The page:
Machine learning model to track trees
Imagine a tool that is able to easily visualize the millions of trees that Justdiggit and our partners are bringing back in Tanzania. Imagine a tool that not only visualizes those trees, but also measures their impact on the environment, by scanning and analyzing drone and satellite images. Together with our partners Lynxx, VU University, MetaMeta, and LEAD Foundation we developed such a tool. With this tool, we can keep track of all these millions of trees in the vast landscapes that we are working in!
Current satellite monitoring tools
In the past, various satellite-based monitoring tools have been developed to identify trees and measure their impact on the environment. Most of them, however, have one downside: they only can measure trees present within forests. The tools often use medium-resolution satellite data, which can only support the detection of trees in an area of 30 meters by 30 meters. This makes them inaccurate for the detection of small trees outside of dense forests. At Justdiggit, we regenerate trees outside the forests, on farm- and rangelands. The current satellite-based monitoring tools are therefore inadequate to use within our project areas.
Monitoring trees outside the forests
Together with our partners Lynxx, VU University, MetaMeta, and LEAD Foundation, we now have developed a tool that for the first time allows us to monitor trees within our project areas really quickly and on a large scale. The tool uses an image recognition algorithm that recognizes objects in photos. Now, this model has been trained to recognize all kinds of trees on different types of images, even without leaves. This provides us with a practical and tangible tool to visualize the trees in our project areas and measure their impact. With the help of a large dataset of drone images of the project areas we now easily can detect and measure the millions of trees in our projects.
What does the tool see?
In the image below you see how the tool recognizes the trees. It not only detects the large trees, but also the small ones. It even recognizes trees without leaves. The tool detects the trees, but also measures how large they are and how fast they grow from year to year. This gives a complete picture of the impact of all the trees within an area.
This newly developed tool has many benefits. It not only allows us to gain very fast and precise insight into the number of trees, but it also helps us to track the expected increase over time. This will help us gain insights into our own projects, to evaluate how many trees there are in total and how large they are in great detail. The tool will also allow us to estimate how much carbon is absorbed by the trees in a certain project area. With this gained knowledge, we can provide farmers with feedback and show them the positive impact of the projects.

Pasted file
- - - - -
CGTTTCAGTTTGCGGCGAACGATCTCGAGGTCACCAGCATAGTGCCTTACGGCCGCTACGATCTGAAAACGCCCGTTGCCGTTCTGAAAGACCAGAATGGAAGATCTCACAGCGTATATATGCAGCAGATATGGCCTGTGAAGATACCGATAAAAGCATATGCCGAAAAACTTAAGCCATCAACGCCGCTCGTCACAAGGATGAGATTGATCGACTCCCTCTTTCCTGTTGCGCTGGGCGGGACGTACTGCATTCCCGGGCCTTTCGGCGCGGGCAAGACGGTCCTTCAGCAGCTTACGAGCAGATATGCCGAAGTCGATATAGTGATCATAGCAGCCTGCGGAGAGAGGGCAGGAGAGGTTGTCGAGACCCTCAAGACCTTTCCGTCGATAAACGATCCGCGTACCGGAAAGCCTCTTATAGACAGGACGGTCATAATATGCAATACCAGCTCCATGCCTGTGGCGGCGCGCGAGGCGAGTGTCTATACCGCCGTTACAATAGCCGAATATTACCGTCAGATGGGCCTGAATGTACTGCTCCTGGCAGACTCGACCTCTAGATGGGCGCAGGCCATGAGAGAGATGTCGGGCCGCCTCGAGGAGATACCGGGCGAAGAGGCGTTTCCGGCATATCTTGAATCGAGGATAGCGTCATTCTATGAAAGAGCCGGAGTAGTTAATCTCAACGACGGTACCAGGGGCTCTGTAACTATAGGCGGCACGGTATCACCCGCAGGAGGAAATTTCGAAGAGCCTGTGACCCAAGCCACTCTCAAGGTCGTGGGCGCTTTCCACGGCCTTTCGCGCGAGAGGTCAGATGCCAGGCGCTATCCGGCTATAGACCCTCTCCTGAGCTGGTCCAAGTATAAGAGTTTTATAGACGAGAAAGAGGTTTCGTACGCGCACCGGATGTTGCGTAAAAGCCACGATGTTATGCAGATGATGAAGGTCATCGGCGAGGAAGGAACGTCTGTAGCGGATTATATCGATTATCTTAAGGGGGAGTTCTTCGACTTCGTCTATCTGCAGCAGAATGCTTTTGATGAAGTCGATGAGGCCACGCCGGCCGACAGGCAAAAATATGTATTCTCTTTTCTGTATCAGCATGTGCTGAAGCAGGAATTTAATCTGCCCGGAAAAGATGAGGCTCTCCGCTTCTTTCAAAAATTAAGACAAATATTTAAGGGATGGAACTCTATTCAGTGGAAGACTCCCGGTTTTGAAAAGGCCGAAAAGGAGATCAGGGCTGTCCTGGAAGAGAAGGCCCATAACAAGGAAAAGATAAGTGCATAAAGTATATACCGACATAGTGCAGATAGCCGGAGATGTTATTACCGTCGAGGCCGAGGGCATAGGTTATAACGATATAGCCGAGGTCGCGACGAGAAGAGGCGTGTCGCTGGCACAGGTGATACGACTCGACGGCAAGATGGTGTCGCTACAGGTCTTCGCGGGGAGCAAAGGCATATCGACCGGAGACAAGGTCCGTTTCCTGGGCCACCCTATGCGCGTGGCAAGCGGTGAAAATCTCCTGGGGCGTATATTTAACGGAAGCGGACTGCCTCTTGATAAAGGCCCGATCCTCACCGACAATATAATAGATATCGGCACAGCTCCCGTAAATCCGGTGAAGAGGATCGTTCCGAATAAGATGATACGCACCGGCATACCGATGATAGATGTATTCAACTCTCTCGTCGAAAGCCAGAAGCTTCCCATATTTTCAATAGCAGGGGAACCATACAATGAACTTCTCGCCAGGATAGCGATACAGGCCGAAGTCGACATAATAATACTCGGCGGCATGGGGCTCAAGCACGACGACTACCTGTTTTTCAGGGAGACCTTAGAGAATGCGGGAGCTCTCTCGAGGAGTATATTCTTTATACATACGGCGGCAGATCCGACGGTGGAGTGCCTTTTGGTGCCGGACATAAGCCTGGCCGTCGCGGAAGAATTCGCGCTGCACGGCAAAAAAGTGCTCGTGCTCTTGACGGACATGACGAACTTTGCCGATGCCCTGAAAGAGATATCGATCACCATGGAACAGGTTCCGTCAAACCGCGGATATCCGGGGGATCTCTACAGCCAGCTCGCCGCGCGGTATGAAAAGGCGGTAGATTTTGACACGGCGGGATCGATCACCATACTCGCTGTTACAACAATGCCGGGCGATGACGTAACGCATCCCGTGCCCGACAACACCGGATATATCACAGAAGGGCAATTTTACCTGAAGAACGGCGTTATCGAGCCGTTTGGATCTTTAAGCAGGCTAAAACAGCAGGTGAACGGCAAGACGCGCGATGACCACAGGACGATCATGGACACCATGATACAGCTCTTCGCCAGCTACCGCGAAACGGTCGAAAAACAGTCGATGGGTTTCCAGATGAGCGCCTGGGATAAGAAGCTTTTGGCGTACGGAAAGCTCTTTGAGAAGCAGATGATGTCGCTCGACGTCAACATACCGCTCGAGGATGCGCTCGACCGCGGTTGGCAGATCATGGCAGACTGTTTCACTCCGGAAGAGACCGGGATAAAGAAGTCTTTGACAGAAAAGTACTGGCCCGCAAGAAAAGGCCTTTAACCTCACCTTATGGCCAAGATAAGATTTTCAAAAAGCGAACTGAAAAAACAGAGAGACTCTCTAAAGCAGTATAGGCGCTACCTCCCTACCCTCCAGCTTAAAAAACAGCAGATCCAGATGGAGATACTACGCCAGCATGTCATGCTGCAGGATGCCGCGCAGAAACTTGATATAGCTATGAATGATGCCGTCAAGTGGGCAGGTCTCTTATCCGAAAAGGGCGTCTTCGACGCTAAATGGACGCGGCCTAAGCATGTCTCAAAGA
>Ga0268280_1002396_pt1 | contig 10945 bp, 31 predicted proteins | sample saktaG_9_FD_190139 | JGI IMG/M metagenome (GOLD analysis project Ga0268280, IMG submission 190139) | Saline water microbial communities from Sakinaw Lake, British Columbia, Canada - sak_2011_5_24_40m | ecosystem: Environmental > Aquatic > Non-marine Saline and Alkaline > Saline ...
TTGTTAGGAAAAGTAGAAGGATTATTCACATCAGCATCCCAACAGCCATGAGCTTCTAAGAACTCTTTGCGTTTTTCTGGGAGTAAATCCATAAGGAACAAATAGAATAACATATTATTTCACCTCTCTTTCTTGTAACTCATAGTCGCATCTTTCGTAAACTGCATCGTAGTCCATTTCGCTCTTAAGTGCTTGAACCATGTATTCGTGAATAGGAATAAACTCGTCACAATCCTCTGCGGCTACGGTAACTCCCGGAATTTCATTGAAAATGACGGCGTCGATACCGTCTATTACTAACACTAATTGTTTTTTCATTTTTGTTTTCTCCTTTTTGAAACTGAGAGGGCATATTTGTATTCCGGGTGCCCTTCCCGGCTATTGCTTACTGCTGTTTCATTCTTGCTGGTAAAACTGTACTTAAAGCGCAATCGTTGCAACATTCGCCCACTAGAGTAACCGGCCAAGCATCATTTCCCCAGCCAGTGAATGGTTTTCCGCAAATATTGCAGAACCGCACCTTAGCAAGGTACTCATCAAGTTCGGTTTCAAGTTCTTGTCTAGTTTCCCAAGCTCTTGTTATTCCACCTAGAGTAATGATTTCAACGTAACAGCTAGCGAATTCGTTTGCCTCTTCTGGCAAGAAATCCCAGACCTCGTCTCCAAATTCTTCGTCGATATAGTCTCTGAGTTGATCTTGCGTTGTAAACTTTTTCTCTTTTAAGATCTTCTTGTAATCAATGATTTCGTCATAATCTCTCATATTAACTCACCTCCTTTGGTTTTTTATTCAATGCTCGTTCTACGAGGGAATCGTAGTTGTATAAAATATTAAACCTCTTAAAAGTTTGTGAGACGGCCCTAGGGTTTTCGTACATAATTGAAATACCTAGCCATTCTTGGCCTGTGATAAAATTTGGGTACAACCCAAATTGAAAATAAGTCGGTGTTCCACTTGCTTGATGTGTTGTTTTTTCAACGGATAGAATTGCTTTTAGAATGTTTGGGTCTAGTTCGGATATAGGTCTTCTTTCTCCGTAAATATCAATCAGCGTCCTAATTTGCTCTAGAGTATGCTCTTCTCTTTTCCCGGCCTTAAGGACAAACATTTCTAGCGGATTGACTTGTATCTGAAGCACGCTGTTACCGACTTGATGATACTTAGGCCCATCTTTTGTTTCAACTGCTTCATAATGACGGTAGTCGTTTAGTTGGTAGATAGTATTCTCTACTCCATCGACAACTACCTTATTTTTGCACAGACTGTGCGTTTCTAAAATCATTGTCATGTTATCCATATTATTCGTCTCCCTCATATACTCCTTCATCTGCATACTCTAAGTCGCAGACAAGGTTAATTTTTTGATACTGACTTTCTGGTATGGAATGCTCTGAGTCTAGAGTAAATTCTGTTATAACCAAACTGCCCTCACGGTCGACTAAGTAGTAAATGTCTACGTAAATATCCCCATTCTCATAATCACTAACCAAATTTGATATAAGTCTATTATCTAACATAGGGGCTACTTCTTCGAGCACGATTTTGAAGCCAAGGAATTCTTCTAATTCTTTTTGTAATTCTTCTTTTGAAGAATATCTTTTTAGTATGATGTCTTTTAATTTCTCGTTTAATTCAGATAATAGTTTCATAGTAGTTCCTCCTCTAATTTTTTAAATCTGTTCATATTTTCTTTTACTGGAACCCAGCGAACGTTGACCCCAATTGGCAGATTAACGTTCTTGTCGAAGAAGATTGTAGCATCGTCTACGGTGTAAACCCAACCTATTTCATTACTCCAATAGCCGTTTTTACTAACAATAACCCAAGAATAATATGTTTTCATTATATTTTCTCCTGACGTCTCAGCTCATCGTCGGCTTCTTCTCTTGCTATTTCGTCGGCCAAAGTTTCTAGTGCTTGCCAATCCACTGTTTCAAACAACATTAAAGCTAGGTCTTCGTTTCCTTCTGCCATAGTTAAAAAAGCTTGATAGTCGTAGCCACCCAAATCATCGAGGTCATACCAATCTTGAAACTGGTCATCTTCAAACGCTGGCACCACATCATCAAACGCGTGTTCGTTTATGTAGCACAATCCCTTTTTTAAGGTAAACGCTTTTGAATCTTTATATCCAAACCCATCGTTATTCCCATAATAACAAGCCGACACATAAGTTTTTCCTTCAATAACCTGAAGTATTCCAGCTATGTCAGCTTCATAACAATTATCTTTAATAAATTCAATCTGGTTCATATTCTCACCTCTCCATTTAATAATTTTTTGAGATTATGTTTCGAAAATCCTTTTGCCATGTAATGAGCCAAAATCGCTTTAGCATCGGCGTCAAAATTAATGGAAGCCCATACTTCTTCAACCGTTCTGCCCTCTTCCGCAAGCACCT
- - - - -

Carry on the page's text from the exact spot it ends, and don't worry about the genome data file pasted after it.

We will continue to further improve the machine learning models and combine the results of the detailed drone analysis with satellite data to gain insights on our impact of trees at the regional and country level. Once fully developed, we want to make the tools available so that others can use them to discover and monitor trees as well.
Regreening and monitoring are done together!
This tool wouldn’t have existed without the support of our amazing partners:
Lynxx is a data science company, aiming to help organizations across a range of industries solve the complex problems holding them back. With the power of data, they find creative solutions to drive an organization forward.
MetaMeta Research has been our monitoring & evaluation partner for many years. They have collected a good deal of drone images and trained partners on the ground to do the same.
Our local partner LEAD Foundation has contributed to the development and testing of this new tool and the collection of drone images and training datasets.
The VU University Amsterdam
Researchers Tom Eames and Sanne Kuipers of the VU University Amsterdam focused on analyzing the satellite images that we have obtained using this new monitoring tool. They are working at the Faculty of Earth and Climate, where the past changes, modern processes, and future prospects of the climate on earth are researched.
Want to learn more about the tool? Read the blog of Lynxx and MetaMeta.